For years, there have been arguments whether electric cars are really ‘greener’ when you consider the electricity generated for charging them comes from non renewable sources, but now, a definitive study by researchers from the Radboud University in the Netherlands suggests that they are better for the earth than petrol or diesel vehicles.
The research paper published in the journal Nature Sustainability states that in 95 per cent of the world, an electric car is better than a ICE version. Places like Poland are an exception as the electricity generation is mostly based on coal. In countries like France and Sweden the lifetime emissions from electric cars (electricity needed to charge them) are up to 70 per cent lower than petrol powered cars, as most of the electricity is generated from renewable and nuclear sources. In the UK, the number is at 30 per cent.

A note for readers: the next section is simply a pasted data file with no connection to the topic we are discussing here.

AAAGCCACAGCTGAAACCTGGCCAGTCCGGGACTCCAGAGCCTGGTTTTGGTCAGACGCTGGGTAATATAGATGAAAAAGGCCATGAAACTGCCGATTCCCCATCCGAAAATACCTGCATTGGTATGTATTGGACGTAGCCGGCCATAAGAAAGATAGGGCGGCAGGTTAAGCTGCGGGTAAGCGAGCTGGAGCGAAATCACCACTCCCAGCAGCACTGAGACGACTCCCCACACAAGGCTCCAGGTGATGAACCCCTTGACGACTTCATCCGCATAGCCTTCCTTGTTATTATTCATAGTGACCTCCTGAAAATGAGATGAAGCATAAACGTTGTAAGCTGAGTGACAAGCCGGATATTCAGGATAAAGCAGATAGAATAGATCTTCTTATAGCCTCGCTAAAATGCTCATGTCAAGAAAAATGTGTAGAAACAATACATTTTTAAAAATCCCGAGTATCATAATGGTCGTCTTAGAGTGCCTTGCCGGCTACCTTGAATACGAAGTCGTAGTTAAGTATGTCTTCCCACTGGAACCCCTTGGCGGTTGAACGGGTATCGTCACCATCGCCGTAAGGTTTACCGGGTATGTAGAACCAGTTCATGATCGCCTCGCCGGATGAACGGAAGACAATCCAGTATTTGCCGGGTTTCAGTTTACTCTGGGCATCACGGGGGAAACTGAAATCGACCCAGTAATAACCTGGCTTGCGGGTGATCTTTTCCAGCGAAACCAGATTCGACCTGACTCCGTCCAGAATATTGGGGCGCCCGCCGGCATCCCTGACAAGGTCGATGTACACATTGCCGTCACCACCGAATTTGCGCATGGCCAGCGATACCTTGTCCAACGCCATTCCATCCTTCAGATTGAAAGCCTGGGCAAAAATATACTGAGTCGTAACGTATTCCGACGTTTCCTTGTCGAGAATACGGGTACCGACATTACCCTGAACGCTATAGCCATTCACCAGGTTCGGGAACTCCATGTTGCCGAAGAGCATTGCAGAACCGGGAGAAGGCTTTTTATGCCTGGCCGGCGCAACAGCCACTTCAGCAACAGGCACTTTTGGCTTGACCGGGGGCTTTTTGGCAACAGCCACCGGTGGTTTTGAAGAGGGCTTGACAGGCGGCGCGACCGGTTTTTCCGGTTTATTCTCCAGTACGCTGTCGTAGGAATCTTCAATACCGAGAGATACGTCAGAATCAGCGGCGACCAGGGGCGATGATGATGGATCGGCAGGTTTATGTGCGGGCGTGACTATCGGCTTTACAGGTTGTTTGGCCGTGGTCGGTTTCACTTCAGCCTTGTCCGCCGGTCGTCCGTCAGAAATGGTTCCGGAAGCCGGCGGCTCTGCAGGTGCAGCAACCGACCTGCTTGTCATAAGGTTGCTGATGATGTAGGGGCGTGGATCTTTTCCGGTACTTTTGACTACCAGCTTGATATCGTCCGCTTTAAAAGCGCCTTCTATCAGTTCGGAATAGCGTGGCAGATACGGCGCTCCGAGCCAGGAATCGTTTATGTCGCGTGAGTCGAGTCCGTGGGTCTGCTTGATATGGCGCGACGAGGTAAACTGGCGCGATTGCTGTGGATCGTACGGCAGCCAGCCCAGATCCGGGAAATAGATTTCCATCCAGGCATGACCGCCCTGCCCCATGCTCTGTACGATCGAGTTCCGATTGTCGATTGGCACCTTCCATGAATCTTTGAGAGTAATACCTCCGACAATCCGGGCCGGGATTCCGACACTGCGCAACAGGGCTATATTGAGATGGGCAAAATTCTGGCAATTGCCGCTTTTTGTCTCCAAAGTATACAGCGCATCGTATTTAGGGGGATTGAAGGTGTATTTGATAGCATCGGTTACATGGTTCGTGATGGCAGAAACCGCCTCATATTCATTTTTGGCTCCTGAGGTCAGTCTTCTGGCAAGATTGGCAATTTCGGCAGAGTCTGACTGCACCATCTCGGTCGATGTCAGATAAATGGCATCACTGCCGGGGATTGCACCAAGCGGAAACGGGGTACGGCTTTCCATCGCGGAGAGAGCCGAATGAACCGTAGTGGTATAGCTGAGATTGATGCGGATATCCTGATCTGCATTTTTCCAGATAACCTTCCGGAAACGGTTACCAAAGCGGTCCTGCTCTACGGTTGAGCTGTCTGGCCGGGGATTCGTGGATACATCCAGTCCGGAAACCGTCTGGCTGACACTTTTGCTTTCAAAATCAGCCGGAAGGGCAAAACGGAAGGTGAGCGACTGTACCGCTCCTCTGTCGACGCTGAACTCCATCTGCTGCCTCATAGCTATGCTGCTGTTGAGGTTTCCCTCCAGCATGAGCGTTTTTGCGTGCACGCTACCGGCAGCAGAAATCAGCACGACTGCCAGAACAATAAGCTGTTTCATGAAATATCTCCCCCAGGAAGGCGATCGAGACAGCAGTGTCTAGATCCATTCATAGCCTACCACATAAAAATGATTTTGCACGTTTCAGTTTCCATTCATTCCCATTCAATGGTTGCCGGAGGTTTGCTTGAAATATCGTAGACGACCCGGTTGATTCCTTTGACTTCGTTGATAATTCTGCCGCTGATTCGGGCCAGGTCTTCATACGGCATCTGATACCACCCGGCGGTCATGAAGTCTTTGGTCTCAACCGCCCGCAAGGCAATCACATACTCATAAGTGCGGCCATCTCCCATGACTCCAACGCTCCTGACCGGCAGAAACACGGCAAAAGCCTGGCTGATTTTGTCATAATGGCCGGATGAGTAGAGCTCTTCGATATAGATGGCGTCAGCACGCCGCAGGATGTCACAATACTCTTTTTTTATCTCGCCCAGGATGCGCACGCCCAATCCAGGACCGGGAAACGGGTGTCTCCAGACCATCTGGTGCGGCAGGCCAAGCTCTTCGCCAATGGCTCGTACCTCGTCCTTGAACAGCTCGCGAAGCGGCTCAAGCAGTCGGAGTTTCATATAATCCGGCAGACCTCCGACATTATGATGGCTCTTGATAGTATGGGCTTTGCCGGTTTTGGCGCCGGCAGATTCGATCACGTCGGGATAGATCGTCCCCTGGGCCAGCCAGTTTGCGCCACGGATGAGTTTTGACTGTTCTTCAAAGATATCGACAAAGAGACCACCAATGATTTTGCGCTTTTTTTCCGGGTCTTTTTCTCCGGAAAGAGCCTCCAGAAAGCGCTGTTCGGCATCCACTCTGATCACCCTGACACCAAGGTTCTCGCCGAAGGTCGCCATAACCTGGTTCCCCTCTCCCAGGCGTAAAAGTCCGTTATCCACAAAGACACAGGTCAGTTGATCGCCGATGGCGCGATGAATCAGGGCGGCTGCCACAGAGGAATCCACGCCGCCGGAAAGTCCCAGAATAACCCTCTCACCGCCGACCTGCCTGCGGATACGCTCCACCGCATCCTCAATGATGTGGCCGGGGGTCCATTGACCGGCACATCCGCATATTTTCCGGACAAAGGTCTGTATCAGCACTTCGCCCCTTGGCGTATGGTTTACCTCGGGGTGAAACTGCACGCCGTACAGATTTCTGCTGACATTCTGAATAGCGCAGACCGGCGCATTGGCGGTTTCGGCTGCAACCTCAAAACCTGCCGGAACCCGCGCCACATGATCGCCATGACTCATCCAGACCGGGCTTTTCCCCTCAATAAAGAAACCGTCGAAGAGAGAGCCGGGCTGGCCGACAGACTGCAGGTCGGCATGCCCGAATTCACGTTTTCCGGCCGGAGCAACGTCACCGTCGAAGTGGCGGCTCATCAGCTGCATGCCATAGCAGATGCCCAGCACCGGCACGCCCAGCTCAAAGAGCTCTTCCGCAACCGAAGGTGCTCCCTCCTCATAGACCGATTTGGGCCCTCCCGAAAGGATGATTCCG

These numbers will improve as the world shifts towards cleaner energy sources thus making EVs more attractive. According to the study, every second car in the streets of the world could be electric by the year 2050, leading to a reduction in CO2 emissions globally by up to 1.5 giga tonnes per year.
Dr Florian Knobloch, the study’s lead author, said that the numbers from all around the world prove that the idea of electric vehicles increasing emissions is a complete myth and that even in the worst-case scenarios there’s a reduction in emissions that is observed.
The research also studied household electric heat pumps and found that they produce lower emissions when compared to fossil-fuel alternatives. After a life-cycle assessment, the researchers calculated the gas emissions of the greenhouse in not just cars and heating systems but also in the production chain and processing. In most of the regions (53 out of 59 regions in Europe, US and China), electric cars and heat pumps are less polluting than their fossil-fuel counterparts.